Jailed Putin critic Alexei Navalny has spinal hernias, losing sensation in hands, lawyer says


A lawyer for imprisoned Russian opposition leader Alexei Navalny, who has complained of serious back and leg pain in custody, says prison doctors have determined his client is suffering from two spinal hernias.

Vadim Kobzev told the Interfax news agency on Wednesday that Navalny also has a spinal protrusion and is beginning to lose sensation in his hands.

Navalny went on a hunger strike last week to protest what he called poor medical care in his Russian prison. On Tuesday, the leader of the Navalny-backed Alliance of Doctors union was detained by police after trying to get into the prison to talk to doctors.

Navalny, 44, is Russian President Vladimir Putin’s fiercest domestic opponent. He was arrested in January upon returning to Moscow from Germany, where he spent five months recovering from a nerve-agent poisoning that he blames on the Kremlin. Russian authorities have rejected the accusation. Still, labs in Germany and elsewhere in Europe confirmed that Navalny was poisoned with the Soviet-era Novichok nerve agent.

A Russian court ordered Navalny in February to serve 2½ years in prison for violating the terms of his probation, including when he was convalescing in Germany, from a 2014 embezzlement conviction. Navalny has rejected the conviction as fabricated, and the European Court of Human Rights found it “arbitrary and manifestly unreasonable.”

Police officers guard an entrance of the prison colony IK-2, east of Moscow on April 6. Doctors from the Navalny-backed Alliance of Doctors union announced they were going to the prison on Tuesday to demand the opposition leader gets qualified medical help from independent doctors after he complained about pain in his leg and back. (Pavel Golovkin/The Associated Press)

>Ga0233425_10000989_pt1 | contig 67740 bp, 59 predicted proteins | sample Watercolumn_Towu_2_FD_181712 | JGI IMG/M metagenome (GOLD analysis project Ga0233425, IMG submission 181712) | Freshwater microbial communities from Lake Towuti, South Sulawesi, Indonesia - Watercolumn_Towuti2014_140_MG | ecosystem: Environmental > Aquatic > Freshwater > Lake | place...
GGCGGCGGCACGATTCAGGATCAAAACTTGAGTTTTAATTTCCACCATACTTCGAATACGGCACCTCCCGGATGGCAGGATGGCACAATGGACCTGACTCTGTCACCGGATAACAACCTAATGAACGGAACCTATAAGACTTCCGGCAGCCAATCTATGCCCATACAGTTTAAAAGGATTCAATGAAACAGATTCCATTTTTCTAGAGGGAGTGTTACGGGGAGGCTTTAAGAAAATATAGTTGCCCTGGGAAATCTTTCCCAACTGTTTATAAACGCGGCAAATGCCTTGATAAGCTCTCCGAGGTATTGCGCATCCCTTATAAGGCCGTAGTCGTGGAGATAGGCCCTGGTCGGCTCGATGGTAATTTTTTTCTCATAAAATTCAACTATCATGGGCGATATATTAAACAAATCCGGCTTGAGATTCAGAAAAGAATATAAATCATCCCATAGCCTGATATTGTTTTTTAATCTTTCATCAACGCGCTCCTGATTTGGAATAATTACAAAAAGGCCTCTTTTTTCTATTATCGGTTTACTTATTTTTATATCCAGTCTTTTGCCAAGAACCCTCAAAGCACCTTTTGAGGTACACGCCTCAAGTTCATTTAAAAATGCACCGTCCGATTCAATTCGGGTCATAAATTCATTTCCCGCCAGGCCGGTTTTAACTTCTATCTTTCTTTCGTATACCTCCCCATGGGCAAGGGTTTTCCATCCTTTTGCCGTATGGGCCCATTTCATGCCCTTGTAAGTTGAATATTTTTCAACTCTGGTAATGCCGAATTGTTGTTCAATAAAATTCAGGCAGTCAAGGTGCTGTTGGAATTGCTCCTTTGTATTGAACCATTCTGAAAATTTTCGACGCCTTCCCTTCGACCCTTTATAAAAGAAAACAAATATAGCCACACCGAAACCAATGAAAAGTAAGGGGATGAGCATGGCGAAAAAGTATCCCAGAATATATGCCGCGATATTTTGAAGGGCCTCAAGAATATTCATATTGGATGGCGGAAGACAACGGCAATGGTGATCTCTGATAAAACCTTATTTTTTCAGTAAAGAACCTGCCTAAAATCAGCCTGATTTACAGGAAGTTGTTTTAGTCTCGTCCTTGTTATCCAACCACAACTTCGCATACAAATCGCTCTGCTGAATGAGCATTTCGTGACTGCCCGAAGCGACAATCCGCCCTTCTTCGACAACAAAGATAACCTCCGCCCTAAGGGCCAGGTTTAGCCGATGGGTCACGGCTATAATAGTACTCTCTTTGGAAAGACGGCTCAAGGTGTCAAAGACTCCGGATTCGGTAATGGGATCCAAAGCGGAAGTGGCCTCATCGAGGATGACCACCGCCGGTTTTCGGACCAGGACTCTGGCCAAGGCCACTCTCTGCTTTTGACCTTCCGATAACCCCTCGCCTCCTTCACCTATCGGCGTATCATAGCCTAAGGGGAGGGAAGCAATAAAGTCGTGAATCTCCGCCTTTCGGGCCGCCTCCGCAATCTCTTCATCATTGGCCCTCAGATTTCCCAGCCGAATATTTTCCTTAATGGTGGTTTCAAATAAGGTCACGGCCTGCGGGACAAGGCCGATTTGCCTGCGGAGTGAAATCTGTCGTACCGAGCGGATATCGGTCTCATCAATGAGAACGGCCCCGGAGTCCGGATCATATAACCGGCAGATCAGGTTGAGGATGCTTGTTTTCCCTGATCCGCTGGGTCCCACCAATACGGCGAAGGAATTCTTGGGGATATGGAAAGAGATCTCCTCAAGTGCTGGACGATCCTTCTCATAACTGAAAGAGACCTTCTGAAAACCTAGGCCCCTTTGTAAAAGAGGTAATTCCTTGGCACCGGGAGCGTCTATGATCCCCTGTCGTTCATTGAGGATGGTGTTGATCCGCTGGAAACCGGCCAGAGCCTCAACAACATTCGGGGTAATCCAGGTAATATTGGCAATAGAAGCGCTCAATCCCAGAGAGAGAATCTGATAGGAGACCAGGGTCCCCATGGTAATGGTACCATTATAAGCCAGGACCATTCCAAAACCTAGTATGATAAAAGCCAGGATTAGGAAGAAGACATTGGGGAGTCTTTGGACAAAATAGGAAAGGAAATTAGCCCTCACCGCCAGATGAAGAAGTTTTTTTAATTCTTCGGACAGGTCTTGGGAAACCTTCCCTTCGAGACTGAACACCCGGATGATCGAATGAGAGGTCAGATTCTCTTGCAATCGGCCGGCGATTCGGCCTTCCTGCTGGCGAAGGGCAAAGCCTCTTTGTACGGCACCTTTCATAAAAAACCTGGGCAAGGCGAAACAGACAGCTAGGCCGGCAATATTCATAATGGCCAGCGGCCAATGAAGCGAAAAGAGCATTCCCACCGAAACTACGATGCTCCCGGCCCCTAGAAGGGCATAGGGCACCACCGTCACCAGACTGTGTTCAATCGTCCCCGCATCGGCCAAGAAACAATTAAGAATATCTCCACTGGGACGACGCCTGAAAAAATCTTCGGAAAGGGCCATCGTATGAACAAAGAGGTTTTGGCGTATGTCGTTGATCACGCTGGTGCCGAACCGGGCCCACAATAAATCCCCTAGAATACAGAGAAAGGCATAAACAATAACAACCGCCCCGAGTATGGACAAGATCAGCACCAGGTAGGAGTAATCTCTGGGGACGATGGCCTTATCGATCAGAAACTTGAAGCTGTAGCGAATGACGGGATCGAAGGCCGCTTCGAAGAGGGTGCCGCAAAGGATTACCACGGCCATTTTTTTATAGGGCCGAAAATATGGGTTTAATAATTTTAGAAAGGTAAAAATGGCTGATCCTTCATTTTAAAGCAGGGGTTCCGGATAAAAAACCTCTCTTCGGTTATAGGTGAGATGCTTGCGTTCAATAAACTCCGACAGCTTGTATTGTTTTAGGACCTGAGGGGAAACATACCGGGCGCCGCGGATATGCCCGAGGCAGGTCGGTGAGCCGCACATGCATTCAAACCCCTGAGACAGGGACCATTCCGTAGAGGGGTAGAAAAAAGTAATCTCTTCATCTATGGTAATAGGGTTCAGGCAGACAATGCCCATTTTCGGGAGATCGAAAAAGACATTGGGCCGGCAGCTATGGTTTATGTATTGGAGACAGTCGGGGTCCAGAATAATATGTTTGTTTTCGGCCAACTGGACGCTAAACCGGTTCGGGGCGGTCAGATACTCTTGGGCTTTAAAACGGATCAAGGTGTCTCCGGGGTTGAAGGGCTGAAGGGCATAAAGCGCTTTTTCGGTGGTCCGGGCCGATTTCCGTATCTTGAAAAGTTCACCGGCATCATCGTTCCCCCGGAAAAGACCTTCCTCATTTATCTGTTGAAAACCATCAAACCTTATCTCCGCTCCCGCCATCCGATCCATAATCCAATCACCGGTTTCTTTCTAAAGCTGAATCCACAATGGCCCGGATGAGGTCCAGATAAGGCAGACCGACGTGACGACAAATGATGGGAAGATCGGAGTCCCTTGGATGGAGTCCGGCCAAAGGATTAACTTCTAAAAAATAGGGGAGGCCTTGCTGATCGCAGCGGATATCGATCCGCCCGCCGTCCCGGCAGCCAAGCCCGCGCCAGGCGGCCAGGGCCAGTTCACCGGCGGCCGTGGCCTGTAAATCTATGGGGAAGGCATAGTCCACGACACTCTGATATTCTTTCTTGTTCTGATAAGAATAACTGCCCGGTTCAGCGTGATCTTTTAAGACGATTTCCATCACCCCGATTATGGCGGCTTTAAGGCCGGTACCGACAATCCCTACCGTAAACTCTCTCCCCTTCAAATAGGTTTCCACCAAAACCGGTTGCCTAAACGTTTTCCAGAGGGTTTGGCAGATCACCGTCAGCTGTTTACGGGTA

Authorities transferred Navalny last month from a Moscow jail to the IK-2 penal colony in the Vladimir region, 85 kilometres east of the Russian capital. The facility in the town of Pokrov stands out among Russian penitentiaries for its especially strict inmate routines, which include standing at attention for hours.

Within weeks of being imprisoned, Navalny said he developed severe back and leg pains and was effectively deprived of sleep because a guard checks on him hourly at night. He went on a hunger strike on March 31, demanding access to proper medication and a visit from his doctor.

Concern about tuberculosis, COVID-19

Human rights group Amnesty International said Wednesday that Navalny is incarcerated in conditions that amount to torture and may slowly be killing him.

Russia’s state penitentiary service has said that Navalny is receiving all the medical help he needs.

Another Navalny lawyer, Olga Mikhailova, said a neurologist consulted by Navalny’s organization determined the treatment prescribed in the prison was ineffective.

Navalny sits in a Moscow court as his lawyer Olga Mikhailova, left, reads documents in this photo from July 24, 2019. Mikhailova provided an update this week on her client’s health problems. (Dmitry Serebryakov/The Associated Press)

In an Instagram post Monday, Navalny said three of the 15 people he is housed with have been diagnosed with tuberculosis, a contagious disease that spreads through the air. He said he had a strong cough and a fever with a temperature of 38.1 C.

On Monday, the state penitentiary service said Navalny had been in the prison’s sanitary unit after a checkup found him having “signs of a respiratory illness, including a high fever.”

Mikhailova said Wednesday that Navalny’s fever had lowered, but he is still coughing and is weak from the hunger strike. She said he has tested negative for COVID-19 twice. 

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